Mark Streit (left), Claude Giroux (middle) and Vinny Lecavalier all served as captains last season. (AP/AP/USA Today Images)
If inexperience was a problem for last year’s Flyers, it shouldn’t be this time around.
Never mind the understanding Claude Giroux now has of what it takes to be the Flyers’ captain -- though that will certainly help. Thanks to GM Paul Holmgren’s offseason moves, Giroux has two new teammates who also wore the "C" last year, as well as a new goaltender who already knows what it takes to play in Philadelphia.
Those new additions will more than make up for the supposed excess of youth (and lack of veteran leadership) on last season’s team.
“Having guys like Vinny Lecavalier and Mark Streit come in, they've been captains in the league and they are good leaders,” Giroux said. “A guy like Ray Emery has been around the league for a while. To have guys like that come in and help the young guys -- and help me -- it's obviously a real good thing for us.”
The Flyers bought out alternate captain Danny Briere’s contract over the summer, and with him they lost a veteran well known for his off-ice influence. Briere mentored and even hosted Giroux and Sean Couturier in his home when they were new to the team, was captain of the Buffalo Sabres before he came to Philadelphia, and wore the "A" on his jersey while he was here.
But, arguably, the Flyers were able to upgrade on the ice while bringing in comparable leadership experience even as they let Briere go. And that’s the idea.
“They were great additions,” Max Talbot said. “You look at the three guys they brought. You have two captains and [two] Stanley Cup winners. All guys with experience and all of them have great attitudes, as well. That is the base. And we know they can all play.”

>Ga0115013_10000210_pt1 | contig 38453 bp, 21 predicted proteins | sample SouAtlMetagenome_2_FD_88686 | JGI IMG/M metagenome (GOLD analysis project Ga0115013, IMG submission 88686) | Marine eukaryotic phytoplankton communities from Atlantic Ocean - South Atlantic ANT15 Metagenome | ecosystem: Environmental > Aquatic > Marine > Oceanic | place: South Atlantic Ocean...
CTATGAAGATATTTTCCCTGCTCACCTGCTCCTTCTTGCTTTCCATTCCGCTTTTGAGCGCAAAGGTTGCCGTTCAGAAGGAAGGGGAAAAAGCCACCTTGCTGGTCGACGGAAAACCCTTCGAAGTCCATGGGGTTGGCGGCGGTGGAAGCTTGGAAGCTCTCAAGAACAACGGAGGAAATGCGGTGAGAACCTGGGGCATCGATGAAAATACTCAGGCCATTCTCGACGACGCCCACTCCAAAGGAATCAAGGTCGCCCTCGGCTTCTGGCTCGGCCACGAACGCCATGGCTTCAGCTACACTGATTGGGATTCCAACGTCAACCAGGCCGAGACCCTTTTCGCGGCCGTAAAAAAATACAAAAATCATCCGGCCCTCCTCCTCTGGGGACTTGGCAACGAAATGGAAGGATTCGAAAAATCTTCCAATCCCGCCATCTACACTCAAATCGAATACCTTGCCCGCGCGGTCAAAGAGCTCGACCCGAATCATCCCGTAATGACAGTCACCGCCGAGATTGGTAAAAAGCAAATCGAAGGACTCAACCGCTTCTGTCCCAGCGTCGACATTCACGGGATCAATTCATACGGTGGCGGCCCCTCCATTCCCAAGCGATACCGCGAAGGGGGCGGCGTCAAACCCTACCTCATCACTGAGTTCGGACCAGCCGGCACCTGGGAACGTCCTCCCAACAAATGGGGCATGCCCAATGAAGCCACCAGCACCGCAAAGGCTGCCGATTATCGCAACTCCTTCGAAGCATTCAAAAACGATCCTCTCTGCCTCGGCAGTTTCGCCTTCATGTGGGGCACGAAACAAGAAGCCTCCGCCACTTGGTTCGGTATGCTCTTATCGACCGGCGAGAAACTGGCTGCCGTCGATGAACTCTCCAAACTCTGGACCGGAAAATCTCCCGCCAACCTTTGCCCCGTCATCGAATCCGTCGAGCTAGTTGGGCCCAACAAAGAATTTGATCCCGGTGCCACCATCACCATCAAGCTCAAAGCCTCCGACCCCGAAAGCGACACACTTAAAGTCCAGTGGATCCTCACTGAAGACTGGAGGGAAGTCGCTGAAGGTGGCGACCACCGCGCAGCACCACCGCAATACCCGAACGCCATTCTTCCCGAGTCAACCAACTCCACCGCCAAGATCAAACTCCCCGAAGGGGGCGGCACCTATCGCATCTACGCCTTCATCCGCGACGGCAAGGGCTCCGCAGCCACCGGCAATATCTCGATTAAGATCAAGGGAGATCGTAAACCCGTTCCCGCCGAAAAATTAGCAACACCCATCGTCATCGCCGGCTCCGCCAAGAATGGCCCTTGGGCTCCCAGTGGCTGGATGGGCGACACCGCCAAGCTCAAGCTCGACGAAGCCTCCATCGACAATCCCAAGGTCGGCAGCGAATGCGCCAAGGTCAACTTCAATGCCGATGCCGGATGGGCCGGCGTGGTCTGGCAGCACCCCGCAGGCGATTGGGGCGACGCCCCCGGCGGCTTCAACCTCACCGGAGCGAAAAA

Streit and Lecavalier agreed that having served as captains in the past will help them personally, as well as help the team when there's a need for players besides Giroux, Scott Hartnell and Kimmo Timonen (the latter two will serve as alternates this season) to speak up.
They won't, according to Lecavalier, fade into the background just because they're no longer wearing a letter stitched onto their jerseys.
"I don't really think like that," Lecavalier said.
Instead, he said, he thinks having so many players with leadership experience is "great” for the team.
“When you’re captain, you need a group of guys, you need to help each other out," Lecavalier said. "And of course our leaders, Claude Giroux, and great leadership with Kimmo Timonen and Scott Hartnell and other guys coming up, and obviously Mark Streit, and myself being captain in Tampa -- we’re all going to help out each other and try to lead by example, for sure.”
There are times and places for different players to raise their voices throughout the year, and Giroux will benefit from having others around him who've been through tough times, as well as the best times (like those aforementioned Stanley Cup victories).
As Streit said, "it’s a long season. There’s a lot of ups and downs."
“Experience, leadership, it’s going to help us down the stretch,” Streit said. “For me, it was a great experience being captain for two years. I learned a lot.
"The [Flyers'] guys are all great, it’s a great room, and I think that’s really important, to have great chemistry. And I can tell -- I’ve been here for a few days and already feel comfortable. It made my adjustment really easy.”